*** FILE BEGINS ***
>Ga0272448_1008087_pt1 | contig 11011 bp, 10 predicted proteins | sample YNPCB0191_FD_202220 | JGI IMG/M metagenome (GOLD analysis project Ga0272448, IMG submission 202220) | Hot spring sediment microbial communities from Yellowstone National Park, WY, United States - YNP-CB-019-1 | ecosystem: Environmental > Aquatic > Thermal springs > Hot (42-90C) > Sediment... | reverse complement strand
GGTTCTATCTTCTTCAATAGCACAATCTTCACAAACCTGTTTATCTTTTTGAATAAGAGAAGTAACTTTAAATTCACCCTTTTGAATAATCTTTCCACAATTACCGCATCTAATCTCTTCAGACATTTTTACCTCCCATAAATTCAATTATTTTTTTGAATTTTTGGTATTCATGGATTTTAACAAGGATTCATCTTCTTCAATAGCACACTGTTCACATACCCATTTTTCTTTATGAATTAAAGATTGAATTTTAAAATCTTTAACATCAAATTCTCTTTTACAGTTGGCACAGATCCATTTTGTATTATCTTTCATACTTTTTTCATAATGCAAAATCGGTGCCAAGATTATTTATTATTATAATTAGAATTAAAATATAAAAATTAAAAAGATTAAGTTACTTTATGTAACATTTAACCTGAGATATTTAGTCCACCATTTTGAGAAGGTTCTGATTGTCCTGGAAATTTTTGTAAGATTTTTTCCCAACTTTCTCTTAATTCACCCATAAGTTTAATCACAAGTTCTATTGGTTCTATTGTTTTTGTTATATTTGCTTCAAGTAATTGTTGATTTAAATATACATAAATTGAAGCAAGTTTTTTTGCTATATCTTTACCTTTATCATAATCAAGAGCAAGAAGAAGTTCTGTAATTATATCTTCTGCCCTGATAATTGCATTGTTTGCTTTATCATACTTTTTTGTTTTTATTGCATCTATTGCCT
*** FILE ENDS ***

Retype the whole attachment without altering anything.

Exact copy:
>Ga0272448_1008087_pt1 | contig 11011 bp, 10 predicted proteins | sample YNPCB0191_FD_202220 | JGI IMG/M metagenome (GOLD analysis project Ga0272448, IMG submission 202220) | Hot spring sediment microbial communities from Yellowstone National Park, WY, United States - YNP-CB-019-1 | ecosystem: Environmental > Aquatic > Thermal springs > Hot (42-90C) > Sediment... | reverse complement strand
GGTTCTATCTTCTTCAATAGCACAATCTTCACAAACCTGTTTATCTTTTTGAATAAGAGAAGTAACTTTAAATTCACCCTTTTGAATAATCTTTCCACAATTACCGCATCTAATCTCTTCAGACATTTTTACCTCCCATAAATTCAATTATTTTTTTGAATTTTTGGTATTCATGGATTTTAACAAGGATTCATCTTCTTCAATAGCACACTGTTCACATACCCATTTTTCTTTATGAATTAAAGATTGAATTTTAAAATCTTTAACATCAAATTCTCTTTTACAGTTGGCACAGATCCATTTTGTATTATCTTTCATACTTTTTTCATAATGCAAAATCGGTGCCAAGATTATTTATTATTATAATTAGAATTAAAATATAAAAATTAAAAAGATTAAGTTACTTTATGTAACATTTAACCTGAGATATTTAGTCCACCATTTTGAGAAGGTTCTGATTGTCCTGGAAATTTTTGTAAGATTTTTTCCCAACTTTCTCTTAATTCACCCATAAGTTTAATCACAAGTTCTATTGGTTCTATTGTTTTTGTTATATTTGCTTCAAGTAATTGTTGATTTAAATATACATAAATTGAAGCAAGTTTTTTTGCTATATCTTTACCTTTATCATAATCAAGAGCAAGAAGAAGTTCTGTAATTATATCTTCTGCCCTGATAATTGCATTGTTTGCTTTATCATACTTTTTTGTTTTTATTGCATCTATTGCCT